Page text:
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Annales Geophysicae An interactive open-access journal of the European Geosciences Union
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Volume 27, issue 2 | Copyright

Special issue: ECOMA/MASS: aerosol particles near the polar summer...

Ann. Geophys., 27, 781-796, 2009
https://doi.org/10.5194/angeo-27-781-2009
© Author(s) 2009. This work is distributed under
the Creative Commons Attribution 3.0 License.

  17 Feb 2009

17 Feb 2009

The ECOMA 2007 campaign: rocket observations and numerical modelling of aerosol particle charging and plasma depletion in a PMSE/NLC layer

A. Brattli1, Ø. Lie-Svendsen1, K. Svenes1, U.-P. Hoppe1, I. Strelnikova2, M. Rapp2, R. Latteck2, and M. Friedrich3 A. Brattli et al.
  • 1Norwegian Defence Research Establishment (FFI), P.O. Box 25, 2027 Kjeller, Norway
  • 2Leibniz-Institute of Atmospheric Physics, Kühlungsborn, Germany
  • 3Graz University of Technology, Austria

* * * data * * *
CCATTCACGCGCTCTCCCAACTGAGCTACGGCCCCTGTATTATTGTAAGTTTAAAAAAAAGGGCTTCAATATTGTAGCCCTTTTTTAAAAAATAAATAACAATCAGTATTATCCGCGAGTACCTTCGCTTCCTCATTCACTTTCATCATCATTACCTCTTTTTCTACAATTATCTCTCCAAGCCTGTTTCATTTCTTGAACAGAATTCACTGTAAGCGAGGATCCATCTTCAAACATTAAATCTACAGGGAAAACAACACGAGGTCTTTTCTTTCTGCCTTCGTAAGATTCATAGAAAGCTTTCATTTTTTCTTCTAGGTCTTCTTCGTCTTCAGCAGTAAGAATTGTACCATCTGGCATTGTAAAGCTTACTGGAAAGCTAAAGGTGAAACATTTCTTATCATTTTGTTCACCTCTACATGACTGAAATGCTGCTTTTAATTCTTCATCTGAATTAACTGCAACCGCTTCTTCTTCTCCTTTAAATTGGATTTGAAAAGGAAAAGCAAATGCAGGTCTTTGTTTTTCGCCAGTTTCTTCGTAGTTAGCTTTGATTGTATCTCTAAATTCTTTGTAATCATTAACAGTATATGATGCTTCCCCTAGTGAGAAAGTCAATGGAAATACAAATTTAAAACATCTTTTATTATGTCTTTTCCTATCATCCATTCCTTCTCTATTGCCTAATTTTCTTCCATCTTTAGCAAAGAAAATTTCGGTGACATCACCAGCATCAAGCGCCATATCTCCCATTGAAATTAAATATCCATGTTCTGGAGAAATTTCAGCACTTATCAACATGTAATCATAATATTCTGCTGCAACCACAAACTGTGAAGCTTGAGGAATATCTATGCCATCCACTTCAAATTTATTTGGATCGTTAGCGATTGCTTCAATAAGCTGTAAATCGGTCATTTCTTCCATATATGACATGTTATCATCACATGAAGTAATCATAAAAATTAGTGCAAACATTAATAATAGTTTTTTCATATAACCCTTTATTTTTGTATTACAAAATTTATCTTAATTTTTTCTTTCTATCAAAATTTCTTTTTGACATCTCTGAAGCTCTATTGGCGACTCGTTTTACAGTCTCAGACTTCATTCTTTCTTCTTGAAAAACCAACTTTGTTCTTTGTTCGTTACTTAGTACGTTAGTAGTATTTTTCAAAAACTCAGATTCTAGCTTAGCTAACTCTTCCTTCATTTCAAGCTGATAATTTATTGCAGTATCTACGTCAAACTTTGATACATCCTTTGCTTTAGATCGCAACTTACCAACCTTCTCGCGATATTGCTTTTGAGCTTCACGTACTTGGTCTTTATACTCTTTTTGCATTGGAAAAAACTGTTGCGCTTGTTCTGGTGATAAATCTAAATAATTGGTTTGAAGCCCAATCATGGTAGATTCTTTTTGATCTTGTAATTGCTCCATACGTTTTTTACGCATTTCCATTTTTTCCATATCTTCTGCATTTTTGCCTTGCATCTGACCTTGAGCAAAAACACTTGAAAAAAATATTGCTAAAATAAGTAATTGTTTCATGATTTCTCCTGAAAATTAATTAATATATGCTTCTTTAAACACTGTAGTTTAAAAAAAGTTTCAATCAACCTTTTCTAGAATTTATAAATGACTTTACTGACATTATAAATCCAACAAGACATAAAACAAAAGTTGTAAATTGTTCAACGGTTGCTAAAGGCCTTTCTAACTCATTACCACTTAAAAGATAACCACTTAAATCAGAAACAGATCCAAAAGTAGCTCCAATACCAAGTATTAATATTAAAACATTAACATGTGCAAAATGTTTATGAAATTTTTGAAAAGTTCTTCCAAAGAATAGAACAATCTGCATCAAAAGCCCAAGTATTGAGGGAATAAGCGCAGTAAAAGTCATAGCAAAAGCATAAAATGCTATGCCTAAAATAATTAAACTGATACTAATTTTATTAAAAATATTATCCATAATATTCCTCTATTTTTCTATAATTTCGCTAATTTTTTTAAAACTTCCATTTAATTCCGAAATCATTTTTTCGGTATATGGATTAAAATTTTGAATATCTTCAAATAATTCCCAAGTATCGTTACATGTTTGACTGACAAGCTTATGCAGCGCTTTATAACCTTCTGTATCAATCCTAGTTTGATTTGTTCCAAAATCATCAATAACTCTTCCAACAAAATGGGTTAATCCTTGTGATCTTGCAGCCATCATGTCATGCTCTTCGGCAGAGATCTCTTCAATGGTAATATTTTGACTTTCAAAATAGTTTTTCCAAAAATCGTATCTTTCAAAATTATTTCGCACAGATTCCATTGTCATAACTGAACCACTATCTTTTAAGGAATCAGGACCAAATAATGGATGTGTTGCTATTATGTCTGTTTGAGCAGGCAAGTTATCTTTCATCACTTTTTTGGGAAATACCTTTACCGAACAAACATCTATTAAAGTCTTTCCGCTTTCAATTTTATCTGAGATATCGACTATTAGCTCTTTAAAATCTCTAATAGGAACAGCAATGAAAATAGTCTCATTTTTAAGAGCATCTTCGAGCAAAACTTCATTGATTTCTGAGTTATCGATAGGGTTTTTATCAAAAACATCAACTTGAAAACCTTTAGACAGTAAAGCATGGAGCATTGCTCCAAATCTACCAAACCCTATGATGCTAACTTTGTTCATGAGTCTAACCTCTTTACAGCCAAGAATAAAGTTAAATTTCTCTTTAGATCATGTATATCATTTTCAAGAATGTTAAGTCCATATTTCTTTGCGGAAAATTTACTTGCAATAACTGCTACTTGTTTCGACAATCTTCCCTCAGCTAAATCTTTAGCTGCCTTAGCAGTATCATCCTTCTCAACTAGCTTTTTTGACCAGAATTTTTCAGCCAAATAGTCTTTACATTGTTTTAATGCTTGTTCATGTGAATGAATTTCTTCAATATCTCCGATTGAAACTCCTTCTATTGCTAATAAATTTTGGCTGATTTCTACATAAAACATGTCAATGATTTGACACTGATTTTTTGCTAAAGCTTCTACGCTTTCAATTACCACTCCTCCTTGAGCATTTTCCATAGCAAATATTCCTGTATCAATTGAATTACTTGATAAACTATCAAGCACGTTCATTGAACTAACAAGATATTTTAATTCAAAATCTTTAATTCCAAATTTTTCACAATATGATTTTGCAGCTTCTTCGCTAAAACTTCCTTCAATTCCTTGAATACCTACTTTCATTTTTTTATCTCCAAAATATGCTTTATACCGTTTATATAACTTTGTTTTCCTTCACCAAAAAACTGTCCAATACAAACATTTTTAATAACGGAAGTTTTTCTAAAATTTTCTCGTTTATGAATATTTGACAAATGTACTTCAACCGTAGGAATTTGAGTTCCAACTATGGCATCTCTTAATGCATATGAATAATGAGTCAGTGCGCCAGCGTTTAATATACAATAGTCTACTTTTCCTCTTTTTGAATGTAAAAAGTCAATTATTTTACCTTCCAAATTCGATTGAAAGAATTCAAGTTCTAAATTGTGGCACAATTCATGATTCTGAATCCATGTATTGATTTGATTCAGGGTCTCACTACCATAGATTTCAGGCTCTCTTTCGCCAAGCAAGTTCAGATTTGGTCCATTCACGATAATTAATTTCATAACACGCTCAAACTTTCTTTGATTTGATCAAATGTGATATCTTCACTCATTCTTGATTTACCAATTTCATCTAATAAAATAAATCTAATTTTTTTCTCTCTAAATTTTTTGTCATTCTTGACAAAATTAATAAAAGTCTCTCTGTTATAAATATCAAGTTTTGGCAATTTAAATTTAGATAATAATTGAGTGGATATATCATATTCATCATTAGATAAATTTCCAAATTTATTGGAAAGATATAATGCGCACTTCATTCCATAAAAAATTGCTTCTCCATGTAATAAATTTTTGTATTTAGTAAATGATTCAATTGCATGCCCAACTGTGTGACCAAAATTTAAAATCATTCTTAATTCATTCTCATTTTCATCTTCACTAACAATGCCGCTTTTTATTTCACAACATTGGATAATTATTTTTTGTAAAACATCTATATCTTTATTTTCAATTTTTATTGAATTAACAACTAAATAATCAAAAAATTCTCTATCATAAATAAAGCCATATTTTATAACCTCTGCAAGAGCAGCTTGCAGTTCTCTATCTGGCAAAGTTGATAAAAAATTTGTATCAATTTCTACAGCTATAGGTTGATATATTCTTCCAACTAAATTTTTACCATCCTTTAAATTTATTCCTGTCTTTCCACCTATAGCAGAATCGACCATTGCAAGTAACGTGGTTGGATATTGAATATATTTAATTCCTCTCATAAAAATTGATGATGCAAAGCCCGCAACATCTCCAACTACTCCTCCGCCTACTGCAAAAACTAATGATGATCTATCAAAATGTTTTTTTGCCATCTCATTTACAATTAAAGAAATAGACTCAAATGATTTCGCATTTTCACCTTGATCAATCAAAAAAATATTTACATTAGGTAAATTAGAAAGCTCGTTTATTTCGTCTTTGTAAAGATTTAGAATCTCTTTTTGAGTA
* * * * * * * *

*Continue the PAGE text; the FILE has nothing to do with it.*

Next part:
Abstract. The ECOMA series of rocket payloads use a set of aerosol particle, plasma, and optical instruments to study the properties of aerosol particles and their interaction with the ambient plasma environment in the polar mesopause region. In August 2007 the ECOMA-3 payload was launched into a region with Polar Mesosphere Summer Echoes (PMSE) and noctilucent clouds (NLC). An electron depletion was detected in a broad region between 83 and 88 km, coincident with enhanced density of negatively charged aerosol particles. We also find evidence for positive ion depletion in the same region. Charge neutrality requires that a population of positively charged particles smaller than 2 nm and with a density of at least 2×108 m−3 must also have been present in the layer, undetected by the instruments. A numerical model for the charging of aerosol particles and their interaction with the ambient plasma is used to analyse the results, showing that high aerosol particle densities are required in order to explain the observed ion density depletion. The model also shows that a very high photoionisation rate is required for the particles smaller than 2 nm to become positively charged, indicating that these may have a lower work function than pure water ice.

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